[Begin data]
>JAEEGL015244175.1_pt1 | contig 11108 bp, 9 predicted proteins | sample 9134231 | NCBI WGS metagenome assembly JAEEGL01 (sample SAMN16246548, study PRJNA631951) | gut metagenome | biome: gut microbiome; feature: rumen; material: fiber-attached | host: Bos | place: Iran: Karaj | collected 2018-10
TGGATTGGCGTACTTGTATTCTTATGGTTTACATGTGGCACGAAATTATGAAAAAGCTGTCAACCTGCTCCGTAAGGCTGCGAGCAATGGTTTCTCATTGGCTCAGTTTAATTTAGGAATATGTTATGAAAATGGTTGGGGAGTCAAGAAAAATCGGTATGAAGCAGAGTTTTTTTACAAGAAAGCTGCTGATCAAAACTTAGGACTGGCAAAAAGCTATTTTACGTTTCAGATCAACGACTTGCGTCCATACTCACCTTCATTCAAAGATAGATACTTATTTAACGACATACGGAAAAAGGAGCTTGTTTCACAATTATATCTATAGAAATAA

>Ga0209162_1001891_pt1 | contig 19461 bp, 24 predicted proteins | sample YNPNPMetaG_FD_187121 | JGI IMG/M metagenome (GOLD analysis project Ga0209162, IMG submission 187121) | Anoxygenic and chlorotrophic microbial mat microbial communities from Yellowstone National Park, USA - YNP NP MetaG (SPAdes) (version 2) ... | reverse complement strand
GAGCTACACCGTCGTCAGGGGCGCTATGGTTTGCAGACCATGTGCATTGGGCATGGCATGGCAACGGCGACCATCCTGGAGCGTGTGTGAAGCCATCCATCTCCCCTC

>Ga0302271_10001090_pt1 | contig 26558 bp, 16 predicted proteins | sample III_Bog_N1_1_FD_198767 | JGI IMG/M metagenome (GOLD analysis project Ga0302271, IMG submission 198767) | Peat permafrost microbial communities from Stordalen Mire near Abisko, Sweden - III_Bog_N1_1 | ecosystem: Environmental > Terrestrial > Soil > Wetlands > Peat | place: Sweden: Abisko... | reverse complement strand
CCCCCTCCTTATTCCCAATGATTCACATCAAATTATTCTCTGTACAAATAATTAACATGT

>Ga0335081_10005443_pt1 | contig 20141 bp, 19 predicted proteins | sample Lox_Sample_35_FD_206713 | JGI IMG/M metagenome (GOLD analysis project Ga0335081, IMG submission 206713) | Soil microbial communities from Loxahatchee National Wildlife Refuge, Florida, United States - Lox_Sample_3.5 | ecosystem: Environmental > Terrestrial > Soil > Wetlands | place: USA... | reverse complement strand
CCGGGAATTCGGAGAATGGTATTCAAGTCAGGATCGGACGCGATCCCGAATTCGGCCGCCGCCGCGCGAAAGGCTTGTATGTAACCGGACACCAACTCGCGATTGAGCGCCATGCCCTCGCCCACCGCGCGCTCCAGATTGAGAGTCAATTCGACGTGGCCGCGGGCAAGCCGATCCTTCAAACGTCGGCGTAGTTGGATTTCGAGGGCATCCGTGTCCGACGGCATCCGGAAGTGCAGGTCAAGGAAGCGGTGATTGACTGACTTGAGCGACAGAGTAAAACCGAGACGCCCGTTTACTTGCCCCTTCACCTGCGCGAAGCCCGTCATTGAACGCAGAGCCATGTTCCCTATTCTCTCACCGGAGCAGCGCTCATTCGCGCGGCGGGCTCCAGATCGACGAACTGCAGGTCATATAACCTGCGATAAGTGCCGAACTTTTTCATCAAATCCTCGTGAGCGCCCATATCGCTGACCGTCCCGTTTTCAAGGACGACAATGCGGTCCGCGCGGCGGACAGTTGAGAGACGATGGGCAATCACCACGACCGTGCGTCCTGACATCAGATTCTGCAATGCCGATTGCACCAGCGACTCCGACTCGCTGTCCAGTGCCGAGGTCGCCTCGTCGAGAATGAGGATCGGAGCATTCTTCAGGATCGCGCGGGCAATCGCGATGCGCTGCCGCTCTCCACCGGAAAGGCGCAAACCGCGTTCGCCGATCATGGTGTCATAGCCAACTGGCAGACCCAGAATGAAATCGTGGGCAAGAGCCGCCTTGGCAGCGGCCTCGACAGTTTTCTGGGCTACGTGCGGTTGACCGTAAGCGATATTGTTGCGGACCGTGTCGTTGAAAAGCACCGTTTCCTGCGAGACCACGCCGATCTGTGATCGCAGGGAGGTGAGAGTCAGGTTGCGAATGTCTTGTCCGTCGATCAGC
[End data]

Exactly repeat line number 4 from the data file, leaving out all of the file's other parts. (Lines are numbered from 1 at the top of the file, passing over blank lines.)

GAGCTACACCGTCGTCAGGGGCGCTATGGTTTGCAGACCATGTGCATTGGGCATGGCATGGCAACGGCGACCATCCTGGAGCGTGTGTGAAGCCATCCATCTCCCCTC